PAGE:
I remember growing up in a family in the mid-1950s into the mid-1970s, and not until the mid-1980s did my parents have an empty nest after my sister and brother left home to marry. Our family was a one-income household, though my Dad worked two jobs until he started his own business. We always had what we needed, but we lived simply. We were three children and their parents living in a five-room house. Our family home was always a place of welcome.
Sometimes, a relative or friend would stop by at dinnertime. Sometimes, we children would bring home friends near dinnertime and ask if they could join us for dinner. Our mom would look at the fish in the pan or the casserole almost ready to come out of the oven and wonder if the food would be enough. Our dad was always certain that we would have enough food for everyone. Surprisingly, we always did have enough food when it was set out on the table because, being conscious of everyone at the table, we shared. At the table, we sometimes had strong disagreements in the midst of our conversations, but always we treated each other with civility in order to preserve the bond of unity among us as a family.
This Sunday's readings focus on sharing and practicing virtues so that the bond of unity can be preserved within the human community and among all its members. The readings remind us that we have all been given of the one Spirit who lives and breathes within us and among us all.
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An unnamed servant of the prophet Elisha is hesitant that the 20 barley loaves he brings to the prophet will be enough to feed the 100 people gathered in their vicinity. Elisha, however, is confident that the loaves will be able to provide food for all. So, the servant distributes the loaves. All eat, and in testimony to God's word that the prophet quotes, some bread is left over. What is the miracle here? Is it the fact that 20 barley loaves suddenly multiplied in number or grew in size? Perhaps the miracle is that all the people became truly conscious of one another, and took only what they needed from a loaf so that others could also have a share of the bread, with no one going hungry and no one doing without?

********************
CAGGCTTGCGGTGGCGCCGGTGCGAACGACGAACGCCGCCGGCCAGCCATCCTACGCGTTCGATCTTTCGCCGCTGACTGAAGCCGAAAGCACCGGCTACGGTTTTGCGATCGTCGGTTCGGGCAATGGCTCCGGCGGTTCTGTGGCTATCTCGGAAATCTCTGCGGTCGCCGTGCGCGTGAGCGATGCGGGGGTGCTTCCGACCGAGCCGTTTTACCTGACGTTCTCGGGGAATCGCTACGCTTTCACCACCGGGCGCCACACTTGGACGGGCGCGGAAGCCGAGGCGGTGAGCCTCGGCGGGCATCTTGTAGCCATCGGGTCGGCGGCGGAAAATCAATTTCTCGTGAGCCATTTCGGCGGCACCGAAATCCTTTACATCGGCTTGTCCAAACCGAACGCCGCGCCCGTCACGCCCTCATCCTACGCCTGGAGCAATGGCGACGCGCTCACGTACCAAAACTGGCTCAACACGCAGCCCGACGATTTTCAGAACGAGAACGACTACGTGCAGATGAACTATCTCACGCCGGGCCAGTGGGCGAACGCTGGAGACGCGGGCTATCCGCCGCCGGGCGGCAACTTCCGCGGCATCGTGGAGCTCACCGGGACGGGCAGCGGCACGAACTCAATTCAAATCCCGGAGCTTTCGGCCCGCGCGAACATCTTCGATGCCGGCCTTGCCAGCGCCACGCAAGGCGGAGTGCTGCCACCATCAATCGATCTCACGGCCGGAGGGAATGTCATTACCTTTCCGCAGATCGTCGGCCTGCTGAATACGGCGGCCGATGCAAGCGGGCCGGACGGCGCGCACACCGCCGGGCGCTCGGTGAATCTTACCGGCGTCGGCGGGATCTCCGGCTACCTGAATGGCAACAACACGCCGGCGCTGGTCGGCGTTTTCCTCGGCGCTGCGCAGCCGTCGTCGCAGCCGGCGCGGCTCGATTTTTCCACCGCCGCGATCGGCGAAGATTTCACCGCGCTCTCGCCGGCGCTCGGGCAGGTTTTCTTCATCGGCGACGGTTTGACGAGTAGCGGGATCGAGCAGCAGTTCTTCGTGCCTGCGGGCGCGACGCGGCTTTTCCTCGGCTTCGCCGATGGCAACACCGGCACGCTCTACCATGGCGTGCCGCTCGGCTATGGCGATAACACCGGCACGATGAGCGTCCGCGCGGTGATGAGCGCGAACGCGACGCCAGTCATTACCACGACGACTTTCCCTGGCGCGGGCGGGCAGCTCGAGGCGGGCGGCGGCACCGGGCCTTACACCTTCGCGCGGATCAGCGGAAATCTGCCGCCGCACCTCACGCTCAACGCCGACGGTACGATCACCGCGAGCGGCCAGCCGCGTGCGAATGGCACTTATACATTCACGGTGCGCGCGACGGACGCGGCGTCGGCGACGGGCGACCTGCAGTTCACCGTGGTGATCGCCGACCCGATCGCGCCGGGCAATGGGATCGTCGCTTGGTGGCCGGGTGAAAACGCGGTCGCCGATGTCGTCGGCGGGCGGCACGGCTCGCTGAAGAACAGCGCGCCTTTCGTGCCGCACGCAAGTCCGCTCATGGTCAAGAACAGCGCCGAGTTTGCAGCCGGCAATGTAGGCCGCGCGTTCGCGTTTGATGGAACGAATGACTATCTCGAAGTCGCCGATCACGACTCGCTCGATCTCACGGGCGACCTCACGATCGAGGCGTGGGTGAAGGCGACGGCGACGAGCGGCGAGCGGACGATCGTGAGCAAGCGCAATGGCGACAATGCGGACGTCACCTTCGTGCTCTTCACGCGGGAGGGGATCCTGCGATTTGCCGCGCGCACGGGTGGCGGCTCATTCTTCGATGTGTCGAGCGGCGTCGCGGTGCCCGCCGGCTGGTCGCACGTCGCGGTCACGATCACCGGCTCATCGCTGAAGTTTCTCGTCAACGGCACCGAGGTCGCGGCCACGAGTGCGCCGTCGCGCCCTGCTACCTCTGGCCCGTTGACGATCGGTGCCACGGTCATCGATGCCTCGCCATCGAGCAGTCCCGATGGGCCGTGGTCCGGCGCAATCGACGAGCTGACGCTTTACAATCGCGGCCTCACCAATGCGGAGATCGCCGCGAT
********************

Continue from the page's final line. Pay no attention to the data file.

Psalm 145 calls upon all creation to give thanks to God. God's faithful ones are to bless God, and everyone is to talk about the magnificence of God's reign and might. The divine reign and power do not speak of a hierarchical domination. The use of divine might is for the sake of the other to satisfy the needs of both human and non-human life, and thus bring about the flourishing of all creation that will be a sign of God's reign.
In the Letter to the Ephesians, Paul urges the believing community members at Ephesus to live a life worthy of the call they have received. They are to follow the way of Christ who embodied a virtuous life of love. Paul's words of encouragement highlight specific virtues that the community members are to practice so that they can preserve the unity of the spirit through the bond of peace. Diverse as they may be, the people are essentially one body and one Spirit through Christ.
Through that communion, they are also united to God whose Spirit remains alive in the midst of all creation. A life lived in humility, with patience and the ability to bear with the other through love, also safeguards right relationships and ensures the practice of civility among the community's many members.
The Gospel from John develops the theme of sharing heard earlier in the reading from 2 Kings. Captivated by Jesus' healings, a large crowd follows Jesus, and he wants to feed them, but buying food for such a multitude is impossible. Andrew, one of Jesus' disciples, draws attention to a young boy with five barley loaves and two fish. Andrew notes that such a small amount of provisions is inadequate for the large crowd. Jesus, however, like Elisha, is able to feed everyone through the miracle of sharing. All partake of the loaves and fish, and leftovers remain.
In sum, this Sunday's readings describe how life flourishes when virtues are practiced. In a world of both over-consumption on the part of some people and far too many broken relationships, these readings invite us to live simply and virtuously. The readings call us to be forever mindful of others' needs while striving to grow ever more deeply into the divine vision of one body, one family, so deeply loved by one God.
[Carol J. Dempsey is a Dominican Sister of Caldwell, New Jersey, and professor of biblical studies at the University of Portland, Oregon.]
Editor's note: This Sunday scripture commentary appears in full in NCR's sister publication Celebration, a worship and homiletic resource. Request a sample issue at CelebrationPublications.org. Sign up to receive email newsletters every time Spiritual Reflections is posted.
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